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I was denied an appraisal for a reverse mortgage because of non-permitted work in my house, and the creation of a basement apartment with a kitchen and bath. Because of this, I couldn't complete the process. Is there any way I can qualify for a reverse mortgage despite this issue of not having gotten permits for the addition to my home?

By Mimi M. on 11.08.2018

Dear Mimi,

I understand there might be some confusion regarding your situation. It's important to know that it's not common practice to outright "deny" someone an appraisal. Based on what you've shared, there's a possibility that the appraiser or loan originator assessed the situation and concluded that the property wouldn't align with HUD's property requirements. They likely aimed to prevent you from incurring the expense of an appraisal for a property that wouldn't qualify.

One key point to remember is that HUD has specific guidelines regarding properties with certain features, such as basements with kitchens, which may not be insured under certain conditions. For instance, if your property includes an addition like a basement apartment that isn't allowed by local zoning laws, or if you have a duplex with an unpermitted accessory dwelling, it wouldn't be eligible for a reverse mortgage.

The intention behind not proceeding with the appraisal was likely to save you from spending money on a process that wouldn't benefit you, given the eligibility constraints.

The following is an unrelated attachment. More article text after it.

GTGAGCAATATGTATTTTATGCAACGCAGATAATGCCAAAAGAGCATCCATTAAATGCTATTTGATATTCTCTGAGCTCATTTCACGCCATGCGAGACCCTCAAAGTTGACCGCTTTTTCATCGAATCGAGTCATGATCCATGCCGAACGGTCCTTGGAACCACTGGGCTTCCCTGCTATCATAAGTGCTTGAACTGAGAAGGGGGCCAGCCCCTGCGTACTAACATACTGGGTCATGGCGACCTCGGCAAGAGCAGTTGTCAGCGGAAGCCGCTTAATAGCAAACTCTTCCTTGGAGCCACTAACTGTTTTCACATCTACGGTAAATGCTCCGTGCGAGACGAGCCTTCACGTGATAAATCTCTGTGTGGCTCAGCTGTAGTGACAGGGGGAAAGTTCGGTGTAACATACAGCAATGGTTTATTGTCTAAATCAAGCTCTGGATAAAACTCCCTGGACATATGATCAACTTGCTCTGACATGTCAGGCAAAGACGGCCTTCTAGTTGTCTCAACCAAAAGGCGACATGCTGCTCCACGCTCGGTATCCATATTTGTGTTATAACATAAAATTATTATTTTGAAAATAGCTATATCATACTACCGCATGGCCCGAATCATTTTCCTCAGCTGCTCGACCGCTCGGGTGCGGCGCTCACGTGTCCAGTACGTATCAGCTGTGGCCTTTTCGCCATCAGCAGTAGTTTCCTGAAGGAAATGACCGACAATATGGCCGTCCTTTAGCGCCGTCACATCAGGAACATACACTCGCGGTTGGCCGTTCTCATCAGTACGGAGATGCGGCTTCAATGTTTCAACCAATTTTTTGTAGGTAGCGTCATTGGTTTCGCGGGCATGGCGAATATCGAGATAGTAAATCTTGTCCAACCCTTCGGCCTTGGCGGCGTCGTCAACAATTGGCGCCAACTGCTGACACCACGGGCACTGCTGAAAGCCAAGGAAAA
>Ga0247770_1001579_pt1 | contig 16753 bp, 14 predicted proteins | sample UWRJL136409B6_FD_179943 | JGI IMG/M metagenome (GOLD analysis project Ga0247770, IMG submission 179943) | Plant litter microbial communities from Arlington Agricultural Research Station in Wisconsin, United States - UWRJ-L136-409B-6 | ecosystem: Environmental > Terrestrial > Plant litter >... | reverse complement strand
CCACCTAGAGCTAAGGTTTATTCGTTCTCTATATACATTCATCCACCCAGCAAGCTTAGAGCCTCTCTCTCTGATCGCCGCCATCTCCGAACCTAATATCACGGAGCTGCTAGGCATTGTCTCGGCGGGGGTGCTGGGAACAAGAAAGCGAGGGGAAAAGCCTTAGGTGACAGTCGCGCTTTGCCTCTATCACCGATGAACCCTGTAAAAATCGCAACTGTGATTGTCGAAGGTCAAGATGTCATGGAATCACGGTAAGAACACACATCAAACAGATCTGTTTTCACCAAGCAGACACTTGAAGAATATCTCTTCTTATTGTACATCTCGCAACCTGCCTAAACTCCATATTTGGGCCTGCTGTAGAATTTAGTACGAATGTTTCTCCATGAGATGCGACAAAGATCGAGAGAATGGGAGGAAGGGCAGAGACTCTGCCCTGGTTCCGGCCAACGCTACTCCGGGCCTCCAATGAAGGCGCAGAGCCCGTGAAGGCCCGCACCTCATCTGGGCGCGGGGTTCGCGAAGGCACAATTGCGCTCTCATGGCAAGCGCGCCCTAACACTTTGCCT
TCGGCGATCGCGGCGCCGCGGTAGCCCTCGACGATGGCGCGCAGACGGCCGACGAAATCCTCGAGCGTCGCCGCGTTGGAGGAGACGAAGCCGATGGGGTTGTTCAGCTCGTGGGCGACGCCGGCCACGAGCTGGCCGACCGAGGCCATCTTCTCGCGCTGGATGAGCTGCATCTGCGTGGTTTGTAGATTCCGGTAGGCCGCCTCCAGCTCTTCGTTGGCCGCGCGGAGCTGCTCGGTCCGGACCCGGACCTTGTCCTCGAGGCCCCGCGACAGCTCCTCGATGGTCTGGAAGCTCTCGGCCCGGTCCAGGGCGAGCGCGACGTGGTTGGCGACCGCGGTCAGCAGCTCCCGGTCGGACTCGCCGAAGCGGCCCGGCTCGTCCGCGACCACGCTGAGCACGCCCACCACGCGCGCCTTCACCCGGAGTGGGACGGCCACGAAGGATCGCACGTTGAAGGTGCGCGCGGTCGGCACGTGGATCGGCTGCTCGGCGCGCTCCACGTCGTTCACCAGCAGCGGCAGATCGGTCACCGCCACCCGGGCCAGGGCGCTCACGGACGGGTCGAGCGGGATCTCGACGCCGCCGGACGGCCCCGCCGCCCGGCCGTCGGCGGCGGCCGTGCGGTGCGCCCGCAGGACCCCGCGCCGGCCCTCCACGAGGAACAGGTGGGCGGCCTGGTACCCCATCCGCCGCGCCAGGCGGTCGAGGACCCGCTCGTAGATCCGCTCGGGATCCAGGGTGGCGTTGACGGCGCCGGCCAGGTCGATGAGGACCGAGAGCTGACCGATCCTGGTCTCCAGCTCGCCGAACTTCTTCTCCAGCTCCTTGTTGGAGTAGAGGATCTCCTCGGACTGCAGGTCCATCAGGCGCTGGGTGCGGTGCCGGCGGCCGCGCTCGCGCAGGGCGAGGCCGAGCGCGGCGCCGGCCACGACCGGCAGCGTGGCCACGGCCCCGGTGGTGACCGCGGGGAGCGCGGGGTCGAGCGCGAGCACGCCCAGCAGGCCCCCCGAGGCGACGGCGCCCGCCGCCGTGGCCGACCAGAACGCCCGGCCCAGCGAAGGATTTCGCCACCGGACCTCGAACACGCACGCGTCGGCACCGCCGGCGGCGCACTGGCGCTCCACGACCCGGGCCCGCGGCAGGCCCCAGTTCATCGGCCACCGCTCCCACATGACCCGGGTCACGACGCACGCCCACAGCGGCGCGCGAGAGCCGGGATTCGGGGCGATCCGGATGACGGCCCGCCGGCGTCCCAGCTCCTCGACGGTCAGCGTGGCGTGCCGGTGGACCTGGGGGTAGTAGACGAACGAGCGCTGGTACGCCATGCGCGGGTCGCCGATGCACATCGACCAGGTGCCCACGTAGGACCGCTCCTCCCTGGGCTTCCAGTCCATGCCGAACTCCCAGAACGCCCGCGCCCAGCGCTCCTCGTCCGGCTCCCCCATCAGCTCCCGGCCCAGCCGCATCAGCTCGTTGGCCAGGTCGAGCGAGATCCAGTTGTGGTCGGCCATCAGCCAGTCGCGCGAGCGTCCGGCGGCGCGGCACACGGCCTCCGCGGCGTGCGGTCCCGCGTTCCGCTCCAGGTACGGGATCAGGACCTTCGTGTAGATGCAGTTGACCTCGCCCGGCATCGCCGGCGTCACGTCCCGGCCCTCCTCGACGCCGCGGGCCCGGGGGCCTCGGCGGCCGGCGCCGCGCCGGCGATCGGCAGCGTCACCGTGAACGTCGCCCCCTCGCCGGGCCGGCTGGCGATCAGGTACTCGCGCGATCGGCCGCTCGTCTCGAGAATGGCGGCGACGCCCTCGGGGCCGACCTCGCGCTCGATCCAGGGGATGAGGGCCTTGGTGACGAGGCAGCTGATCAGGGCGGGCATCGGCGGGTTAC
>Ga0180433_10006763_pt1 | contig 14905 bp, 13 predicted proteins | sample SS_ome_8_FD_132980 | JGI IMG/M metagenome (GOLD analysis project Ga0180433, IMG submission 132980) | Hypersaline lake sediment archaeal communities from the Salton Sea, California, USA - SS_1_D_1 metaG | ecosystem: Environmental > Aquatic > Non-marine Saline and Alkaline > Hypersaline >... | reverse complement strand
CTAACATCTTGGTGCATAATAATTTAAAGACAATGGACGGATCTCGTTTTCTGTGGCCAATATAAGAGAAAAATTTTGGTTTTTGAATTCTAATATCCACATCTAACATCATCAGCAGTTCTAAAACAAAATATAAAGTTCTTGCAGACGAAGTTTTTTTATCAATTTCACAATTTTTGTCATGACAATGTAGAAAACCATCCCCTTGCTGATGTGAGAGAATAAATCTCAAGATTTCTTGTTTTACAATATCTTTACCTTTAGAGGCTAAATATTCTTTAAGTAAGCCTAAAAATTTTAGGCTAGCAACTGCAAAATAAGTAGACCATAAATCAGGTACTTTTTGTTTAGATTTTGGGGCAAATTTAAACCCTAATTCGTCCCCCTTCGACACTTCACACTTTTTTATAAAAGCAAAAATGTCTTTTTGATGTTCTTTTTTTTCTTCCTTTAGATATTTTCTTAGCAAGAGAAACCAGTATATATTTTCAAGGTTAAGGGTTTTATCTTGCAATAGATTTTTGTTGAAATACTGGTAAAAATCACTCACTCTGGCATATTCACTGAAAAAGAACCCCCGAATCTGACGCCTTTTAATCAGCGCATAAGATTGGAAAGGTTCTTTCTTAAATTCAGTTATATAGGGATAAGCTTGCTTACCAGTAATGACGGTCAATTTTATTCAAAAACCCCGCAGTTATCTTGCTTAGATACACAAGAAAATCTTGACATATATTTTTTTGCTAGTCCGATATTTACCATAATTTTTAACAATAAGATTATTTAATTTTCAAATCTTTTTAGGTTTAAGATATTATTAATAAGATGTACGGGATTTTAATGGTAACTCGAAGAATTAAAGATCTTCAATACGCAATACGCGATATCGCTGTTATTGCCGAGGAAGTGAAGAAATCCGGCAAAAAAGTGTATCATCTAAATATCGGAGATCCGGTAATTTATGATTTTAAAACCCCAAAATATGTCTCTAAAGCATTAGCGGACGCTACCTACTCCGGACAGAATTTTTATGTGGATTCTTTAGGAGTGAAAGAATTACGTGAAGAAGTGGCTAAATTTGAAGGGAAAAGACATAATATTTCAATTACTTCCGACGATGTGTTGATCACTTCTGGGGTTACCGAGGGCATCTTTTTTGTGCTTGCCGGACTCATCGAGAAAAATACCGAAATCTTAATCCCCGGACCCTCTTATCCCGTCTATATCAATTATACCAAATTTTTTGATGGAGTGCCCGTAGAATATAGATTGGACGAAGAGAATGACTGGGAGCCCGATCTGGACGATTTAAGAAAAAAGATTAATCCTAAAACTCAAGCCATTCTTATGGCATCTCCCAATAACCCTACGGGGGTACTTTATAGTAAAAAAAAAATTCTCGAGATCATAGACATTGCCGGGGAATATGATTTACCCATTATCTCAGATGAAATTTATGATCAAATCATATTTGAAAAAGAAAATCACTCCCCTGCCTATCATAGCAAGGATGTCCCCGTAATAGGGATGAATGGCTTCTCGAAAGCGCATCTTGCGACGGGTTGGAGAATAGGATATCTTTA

However, there are steps you can consider addressing these issues:

If your home is a single-family unit, the basement apartment doesn't violate local zoning laws, and everything was built according to code, you should explore getting the addition officially permitted. This process can involve inspections and potential modifications but has been beneficial for many homeowners in enhancing their property's value. For example, some have managed to get their additions permitted for under $1,000, even after accounting for the necessary repairs following inspections.

If permitting the addition isn't feasible, another option could be to remove the kitchen from the basement, which would then classify it as a finished basement without a kitchen, making it acceptable under certain conditions. This, of course, depends on the specific regulations of your local zoning authority.

It's crucial to first check with your local zoning office to understand what's permissible. Removing the kitchen might be the only pathway to qualify for the loan if the addition cannot be permitted as is. On the other hand, if permitting is an option, you'll need to evaluate the required work and costs to decide if it's a route you wish to pursue.

This clarifies the situation and gives you a direction on how to proceed. Please feel free to reach out if you have any further questions or need assistance navigating these options.

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